Thank you to everyone who submitted surveys in 2017 and 2018. We received records from 599 participants, from as far north as the Shetland Islands and as far south as the Isles of Scilly.
In this blog post, we share with you some of the initial findings which we are currently developing into journal papers, and our new results video.
In 2017, a total of 4,200 bumblebees were recorded by participants. We were able to verify over 3,000 of these records to species level using the photographs provided. You can find out more about the verification process and recorder accuracy in our blog post about bumblebee ID.
A total of 15 bumblebee species were confirmed during surveying, suggesting that gardens can be valuable habitats for a wide range of species, including some scarce species.
The three most recorded bumblebee species were the Buff-tailed Bumblebee (38%), followed by the Common Carder Bee (25%), and the Red-tailed Bumblebee (11%). We also received two records of the less common Heath Bumblebee and two records of the Bilberry Bumblebee, which were noteworthy as these species tend to be strongly associated with semi-natural habitats. The rarest species recorded were the Ruderal Bumblebee and the Moss Carder Bee. These two species are both conservation priorities, listed under section 41 of the UK post-2010 Biodiversity Framework.
Gardens located in urban areas reported significantly more bumblebees than those in rural areas, reinforcing the important role that gardens can play in supporting urban bumblebee populations.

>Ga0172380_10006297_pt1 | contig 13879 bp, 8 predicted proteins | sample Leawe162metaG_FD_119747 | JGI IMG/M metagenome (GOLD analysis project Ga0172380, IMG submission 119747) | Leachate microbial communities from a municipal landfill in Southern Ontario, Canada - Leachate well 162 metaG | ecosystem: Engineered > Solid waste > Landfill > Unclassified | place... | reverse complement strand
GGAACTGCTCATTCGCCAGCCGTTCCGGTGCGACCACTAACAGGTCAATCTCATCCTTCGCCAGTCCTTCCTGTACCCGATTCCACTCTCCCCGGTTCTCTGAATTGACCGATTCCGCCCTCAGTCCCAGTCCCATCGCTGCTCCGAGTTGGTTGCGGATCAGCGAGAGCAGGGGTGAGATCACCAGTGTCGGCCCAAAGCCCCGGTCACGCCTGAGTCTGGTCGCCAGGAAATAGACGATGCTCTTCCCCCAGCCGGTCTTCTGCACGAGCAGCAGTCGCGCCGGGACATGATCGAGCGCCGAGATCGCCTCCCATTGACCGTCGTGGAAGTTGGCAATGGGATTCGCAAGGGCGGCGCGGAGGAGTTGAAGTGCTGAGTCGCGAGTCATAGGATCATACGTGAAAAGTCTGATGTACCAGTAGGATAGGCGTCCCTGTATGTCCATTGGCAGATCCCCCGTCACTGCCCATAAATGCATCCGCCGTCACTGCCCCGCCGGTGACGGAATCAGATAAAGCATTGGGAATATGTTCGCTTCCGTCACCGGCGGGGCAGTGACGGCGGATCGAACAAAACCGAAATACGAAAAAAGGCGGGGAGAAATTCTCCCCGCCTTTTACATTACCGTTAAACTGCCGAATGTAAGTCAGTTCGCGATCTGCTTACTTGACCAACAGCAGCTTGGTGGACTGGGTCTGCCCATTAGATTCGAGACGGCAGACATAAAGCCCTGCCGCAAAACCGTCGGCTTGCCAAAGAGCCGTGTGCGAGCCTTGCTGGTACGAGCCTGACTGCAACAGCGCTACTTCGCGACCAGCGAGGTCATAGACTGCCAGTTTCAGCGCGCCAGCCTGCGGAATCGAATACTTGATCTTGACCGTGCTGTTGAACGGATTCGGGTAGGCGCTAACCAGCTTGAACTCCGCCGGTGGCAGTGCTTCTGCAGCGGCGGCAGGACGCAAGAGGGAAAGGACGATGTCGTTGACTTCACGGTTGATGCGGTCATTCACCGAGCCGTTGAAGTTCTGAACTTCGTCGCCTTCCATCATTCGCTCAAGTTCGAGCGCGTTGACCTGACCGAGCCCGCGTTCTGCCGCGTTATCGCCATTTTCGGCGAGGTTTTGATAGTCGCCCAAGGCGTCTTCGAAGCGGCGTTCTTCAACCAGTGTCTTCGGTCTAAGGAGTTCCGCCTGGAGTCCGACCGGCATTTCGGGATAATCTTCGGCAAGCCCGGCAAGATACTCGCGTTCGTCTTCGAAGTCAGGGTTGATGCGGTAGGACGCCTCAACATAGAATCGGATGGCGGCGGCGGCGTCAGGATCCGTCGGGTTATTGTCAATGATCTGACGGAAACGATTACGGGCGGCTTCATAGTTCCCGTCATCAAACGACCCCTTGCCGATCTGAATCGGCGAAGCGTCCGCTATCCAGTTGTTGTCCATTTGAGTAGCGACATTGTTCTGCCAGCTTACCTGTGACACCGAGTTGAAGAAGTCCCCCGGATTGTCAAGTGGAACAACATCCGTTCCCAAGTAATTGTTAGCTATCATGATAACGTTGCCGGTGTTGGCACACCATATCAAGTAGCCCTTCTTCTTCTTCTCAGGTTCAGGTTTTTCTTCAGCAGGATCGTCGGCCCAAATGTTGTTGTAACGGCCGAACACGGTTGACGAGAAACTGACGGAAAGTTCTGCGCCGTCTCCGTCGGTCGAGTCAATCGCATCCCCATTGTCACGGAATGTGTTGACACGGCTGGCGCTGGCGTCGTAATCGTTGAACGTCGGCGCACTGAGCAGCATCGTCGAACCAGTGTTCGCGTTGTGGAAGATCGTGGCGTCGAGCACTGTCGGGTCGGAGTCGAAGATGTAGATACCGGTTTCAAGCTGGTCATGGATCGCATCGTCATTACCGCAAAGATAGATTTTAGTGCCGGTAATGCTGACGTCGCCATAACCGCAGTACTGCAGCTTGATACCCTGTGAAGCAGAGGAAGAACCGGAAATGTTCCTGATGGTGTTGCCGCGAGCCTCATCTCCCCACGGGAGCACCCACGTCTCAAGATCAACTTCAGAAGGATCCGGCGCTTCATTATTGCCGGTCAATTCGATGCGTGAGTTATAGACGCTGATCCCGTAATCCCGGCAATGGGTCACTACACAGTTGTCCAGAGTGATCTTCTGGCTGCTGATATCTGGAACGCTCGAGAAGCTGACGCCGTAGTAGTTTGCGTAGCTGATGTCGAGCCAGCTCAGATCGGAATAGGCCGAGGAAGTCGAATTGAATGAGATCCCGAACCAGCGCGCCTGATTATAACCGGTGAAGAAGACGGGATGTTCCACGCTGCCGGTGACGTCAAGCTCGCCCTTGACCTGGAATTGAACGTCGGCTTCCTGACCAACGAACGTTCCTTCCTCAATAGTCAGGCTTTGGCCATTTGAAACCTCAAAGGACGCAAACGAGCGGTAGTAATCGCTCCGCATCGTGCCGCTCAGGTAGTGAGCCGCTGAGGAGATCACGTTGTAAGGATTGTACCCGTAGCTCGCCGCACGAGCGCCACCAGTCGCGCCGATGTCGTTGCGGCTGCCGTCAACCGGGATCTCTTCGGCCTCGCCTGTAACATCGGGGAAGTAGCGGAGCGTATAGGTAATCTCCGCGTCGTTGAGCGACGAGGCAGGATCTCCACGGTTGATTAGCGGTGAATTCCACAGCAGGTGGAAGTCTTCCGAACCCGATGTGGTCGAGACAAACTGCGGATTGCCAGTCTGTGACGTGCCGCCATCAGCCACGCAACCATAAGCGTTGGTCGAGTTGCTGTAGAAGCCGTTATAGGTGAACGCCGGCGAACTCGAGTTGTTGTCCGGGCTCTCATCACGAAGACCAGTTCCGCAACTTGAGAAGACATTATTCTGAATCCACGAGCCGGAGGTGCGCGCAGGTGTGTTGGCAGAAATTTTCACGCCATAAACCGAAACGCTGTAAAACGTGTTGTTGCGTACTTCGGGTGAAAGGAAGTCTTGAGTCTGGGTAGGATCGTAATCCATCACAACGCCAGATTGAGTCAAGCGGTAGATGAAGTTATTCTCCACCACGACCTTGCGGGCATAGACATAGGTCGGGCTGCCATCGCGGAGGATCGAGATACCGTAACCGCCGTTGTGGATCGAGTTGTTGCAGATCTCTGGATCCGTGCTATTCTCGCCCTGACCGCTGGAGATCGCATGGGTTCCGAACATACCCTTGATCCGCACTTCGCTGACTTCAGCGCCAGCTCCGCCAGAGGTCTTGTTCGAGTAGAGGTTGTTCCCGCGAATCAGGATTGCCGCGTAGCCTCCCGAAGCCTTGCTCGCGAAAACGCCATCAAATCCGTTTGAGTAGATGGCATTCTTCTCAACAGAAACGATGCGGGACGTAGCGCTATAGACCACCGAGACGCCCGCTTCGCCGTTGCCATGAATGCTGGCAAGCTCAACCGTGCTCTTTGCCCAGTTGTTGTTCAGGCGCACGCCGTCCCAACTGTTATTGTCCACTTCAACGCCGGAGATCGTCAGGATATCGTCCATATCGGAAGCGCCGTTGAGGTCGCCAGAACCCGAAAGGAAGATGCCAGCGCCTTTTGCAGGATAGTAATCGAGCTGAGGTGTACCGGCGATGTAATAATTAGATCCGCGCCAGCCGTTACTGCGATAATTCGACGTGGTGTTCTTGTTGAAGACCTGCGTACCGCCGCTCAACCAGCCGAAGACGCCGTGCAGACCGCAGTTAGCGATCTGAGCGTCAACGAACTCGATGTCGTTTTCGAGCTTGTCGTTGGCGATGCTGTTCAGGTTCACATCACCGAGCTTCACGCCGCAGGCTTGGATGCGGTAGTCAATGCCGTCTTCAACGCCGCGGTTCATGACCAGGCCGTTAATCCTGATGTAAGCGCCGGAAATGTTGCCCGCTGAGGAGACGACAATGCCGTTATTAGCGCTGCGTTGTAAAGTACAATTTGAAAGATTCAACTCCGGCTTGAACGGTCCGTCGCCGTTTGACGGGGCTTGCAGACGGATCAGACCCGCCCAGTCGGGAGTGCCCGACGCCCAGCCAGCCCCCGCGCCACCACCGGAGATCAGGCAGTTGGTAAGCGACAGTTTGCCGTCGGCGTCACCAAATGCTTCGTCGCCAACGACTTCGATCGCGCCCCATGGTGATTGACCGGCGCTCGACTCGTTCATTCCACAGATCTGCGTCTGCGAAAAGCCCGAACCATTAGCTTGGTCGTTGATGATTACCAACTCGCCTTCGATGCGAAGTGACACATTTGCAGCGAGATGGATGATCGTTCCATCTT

To explore which flowers were most visited by bumblebees we used the data from the 1,657 complete surveys we received in 2017. A total of 238 different plant species were surveyed.
We grouped plants by genus for analysis which revealed that the top three most visited plants were Viper’s-bugloss (Echium species), Teasel (Dipsacus species) and Toadflax (Linaria species). Together, these three plants offer forage from late May to early autumn and are in flower when bumblebee activity is at its peak.
Around half of the surveys we received were of the Mignon series Dahlia’s we trialled. You can read about the results from the dahlia trial on our website.
If you’d like to support bumblebees in your garden, aim to grow as many flowers as you can. Include a variety of shapes, colours and flowering times in order to appeal to different species of bee. For more tips on providing bumblebee habitat and forage visit the gardening pages of our website.
Visit the RHS website and download the Plants for Pollinator lists for guidance on insect-friendly garden plants, wildflowers and exotics.